Swedes face one the world’s highest tax rates. And apparently, they want to pay even more than they owe. Last year, Sweden’s budget surplus totaled 85 billion kronor ($9.5 billion), around half of which came from people and companies overpaying tax, reports the Financial Times (paywall).
It’s not that Swedes are unusually generous. Rather, this peculiar habit stems from the weird ways negative interest rates warp incentives—in this case, making it more beneficial to overpay taxes than keep cash in a bank or savings account.
For years, the Swedish central bank has steadily cut its benchmark interest rates further and further below zero, in an attempt to stave off deflation and prevent the krona from appreciating too much against the euro. Since the rates banks offer to savers track these benchmarks, that has left people earning little to nothing on their bank balances, and some companies facing charges to park their cash at the bank. Bond investors, meanwhile, pay for the privilege of lending money to the government and blue-chip companies.
The Swedish government, meanwhile, pays 0.6% annual interest on excess deposits in tax accounts. Given the lousy rates on offer from commercial banks and asset managers, these relatively lavish returns have encouraged Swedes to pay more than they owe in taxes—the government will eventually return the balance, with interest.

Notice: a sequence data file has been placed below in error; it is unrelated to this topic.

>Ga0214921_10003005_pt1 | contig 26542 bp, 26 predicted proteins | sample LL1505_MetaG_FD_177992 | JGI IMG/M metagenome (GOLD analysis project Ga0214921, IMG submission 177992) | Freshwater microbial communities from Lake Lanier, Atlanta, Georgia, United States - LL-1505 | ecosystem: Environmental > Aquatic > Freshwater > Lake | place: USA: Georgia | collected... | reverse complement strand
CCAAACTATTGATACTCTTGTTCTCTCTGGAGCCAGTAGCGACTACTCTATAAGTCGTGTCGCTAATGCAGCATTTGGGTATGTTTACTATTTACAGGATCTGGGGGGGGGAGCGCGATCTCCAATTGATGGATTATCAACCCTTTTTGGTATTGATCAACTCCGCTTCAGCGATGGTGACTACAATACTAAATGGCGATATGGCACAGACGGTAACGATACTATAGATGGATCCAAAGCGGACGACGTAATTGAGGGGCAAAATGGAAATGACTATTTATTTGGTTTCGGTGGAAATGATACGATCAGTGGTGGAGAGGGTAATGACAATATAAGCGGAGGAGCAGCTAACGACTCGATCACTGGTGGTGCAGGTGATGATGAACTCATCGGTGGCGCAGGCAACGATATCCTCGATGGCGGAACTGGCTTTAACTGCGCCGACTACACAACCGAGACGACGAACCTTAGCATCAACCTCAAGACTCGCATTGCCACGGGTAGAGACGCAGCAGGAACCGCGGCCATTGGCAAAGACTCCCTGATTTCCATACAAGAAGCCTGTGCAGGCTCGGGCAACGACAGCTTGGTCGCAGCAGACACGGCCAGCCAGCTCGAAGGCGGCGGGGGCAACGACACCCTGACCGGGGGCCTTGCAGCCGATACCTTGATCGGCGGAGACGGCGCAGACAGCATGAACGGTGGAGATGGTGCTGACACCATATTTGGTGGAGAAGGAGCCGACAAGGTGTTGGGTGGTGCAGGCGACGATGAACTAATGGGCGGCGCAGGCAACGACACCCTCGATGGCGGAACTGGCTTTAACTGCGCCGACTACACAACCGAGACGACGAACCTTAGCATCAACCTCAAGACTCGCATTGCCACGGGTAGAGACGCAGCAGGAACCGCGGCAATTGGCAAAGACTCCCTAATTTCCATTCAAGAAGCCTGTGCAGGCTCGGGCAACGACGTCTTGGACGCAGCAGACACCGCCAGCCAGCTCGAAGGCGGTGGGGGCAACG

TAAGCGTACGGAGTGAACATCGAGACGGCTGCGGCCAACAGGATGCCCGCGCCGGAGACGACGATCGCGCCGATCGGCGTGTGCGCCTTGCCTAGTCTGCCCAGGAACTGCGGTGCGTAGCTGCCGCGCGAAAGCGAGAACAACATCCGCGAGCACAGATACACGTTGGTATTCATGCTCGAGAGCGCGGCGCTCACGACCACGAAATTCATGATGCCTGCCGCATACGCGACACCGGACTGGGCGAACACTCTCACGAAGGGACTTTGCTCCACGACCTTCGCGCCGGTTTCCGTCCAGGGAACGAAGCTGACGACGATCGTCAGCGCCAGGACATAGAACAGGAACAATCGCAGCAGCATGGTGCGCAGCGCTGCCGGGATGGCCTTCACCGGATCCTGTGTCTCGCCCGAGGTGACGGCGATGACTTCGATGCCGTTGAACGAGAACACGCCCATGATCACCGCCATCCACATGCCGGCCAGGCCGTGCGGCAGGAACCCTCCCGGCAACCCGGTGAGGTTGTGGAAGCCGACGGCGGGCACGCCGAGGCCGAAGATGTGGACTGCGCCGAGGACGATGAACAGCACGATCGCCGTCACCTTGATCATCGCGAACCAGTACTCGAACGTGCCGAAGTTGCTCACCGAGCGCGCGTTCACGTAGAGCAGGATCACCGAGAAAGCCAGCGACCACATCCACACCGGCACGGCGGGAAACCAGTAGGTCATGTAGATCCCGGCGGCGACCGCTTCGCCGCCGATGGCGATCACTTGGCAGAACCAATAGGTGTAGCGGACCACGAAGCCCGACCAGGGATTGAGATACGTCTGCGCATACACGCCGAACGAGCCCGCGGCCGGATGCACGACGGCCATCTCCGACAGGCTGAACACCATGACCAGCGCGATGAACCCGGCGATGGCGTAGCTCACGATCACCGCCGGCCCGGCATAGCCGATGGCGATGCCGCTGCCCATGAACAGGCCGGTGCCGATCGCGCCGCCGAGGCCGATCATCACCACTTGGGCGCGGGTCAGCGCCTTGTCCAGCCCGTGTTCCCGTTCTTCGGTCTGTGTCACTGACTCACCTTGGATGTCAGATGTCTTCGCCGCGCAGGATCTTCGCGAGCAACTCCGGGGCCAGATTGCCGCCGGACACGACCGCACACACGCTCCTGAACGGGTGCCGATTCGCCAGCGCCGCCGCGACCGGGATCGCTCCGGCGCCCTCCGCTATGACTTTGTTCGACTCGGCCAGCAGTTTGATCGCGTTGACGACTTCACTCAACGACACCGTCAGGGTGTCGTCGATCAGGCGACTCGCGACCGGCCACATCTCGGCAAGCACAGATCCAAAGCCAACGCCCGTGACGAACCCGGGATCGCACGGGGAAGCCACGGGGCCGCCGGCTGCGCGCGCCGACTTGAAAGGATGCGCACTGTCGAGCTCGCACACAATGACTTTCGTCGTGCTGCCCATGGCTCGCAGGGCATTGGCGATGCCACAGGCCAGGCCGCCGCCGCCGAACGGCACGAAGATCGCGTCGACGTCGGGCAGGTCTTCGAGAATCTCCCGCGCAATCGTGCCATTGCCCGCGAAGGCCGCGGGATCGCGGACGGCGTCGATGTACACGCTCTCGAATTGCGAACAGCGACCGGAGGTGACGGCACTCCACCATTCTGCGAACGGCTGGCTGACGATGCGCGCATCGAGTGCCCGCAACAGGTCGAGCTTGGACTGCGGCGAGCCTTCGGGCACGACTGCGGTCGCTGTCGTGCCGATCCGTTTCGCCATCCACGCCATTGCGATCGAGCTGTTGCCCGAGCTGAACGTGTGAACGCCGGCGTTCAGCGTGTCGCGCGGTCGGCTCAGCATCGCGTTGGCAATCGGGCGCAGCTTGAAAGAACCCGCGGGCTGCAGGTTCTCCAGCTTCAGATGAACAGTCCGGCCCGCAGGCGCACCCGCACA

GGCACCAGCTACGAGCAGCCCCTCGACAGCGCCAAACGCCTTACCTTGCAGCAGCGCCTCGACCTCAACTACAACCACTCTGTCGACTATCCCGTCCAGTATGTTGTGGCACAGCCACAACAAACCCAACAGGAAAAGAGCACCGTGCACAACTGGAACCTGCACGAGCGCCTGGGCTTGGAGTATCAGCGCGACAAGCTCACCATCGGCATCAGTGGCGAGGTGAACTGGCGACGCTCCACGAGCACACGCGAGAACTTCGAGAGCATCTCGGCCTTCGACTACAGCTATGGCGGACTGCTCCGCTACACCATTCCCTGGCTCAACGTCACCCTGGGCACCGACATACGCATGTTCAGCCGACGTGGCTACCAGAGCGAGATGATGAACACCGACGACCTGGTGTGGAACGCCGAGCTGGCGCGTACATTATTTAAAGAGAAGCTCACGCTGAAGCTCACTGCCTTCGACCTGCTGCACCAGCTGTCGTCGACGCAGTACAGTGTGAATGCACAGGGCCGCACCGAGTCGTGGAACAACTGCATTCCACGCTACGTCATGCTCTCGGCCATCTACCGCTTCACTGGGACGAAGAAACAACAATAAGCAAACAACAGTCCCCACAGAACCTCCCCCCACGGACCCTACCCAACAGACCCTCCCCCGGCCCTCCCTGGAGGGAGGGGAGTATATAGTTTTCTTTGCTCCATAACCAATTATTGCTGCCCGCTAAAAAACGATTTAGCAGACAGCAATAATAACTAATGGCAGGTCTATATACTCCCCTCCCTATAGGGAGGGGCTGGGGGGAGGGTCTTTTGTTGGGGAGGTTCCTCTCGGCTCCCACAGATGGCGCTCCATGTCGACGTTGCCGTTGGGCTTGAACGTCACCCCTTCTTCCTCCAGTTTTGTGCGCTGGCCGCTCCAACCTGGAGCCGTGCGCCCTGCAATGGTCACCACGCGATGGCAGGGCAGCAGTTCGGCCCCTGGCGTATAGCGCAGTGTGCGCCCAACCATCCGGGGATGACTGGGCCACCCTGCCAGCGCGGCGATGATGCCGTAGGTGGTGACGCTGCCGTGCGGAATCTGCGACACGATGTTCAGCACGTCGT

We’re not talking small change here. Last year, people overpaid their taxes by 40 billion kronor. As the Swedish government protested, this “involuntary borrowing” from taxpayers will cost it 800 million kronor more than if it raised the same amount at market rates, according to the FT.
Sweden is not the only country where negative rates have led to strange behavior. The Swiss rushed to pay taxes early in order to get a bonus rebate that was better than interest offered by banks (paywall). In Denmark, some banks are paying homebuyers interest on their mortgages (paywall). Japanese savers are buying fancy fire-proof safes to store cash over fears their banks may levy charges on deposits. A huge share of government bonds issued by advanced economies pay lenders less than face value; the European Central Bank itself is a big buyer of these guaranteed money-losers.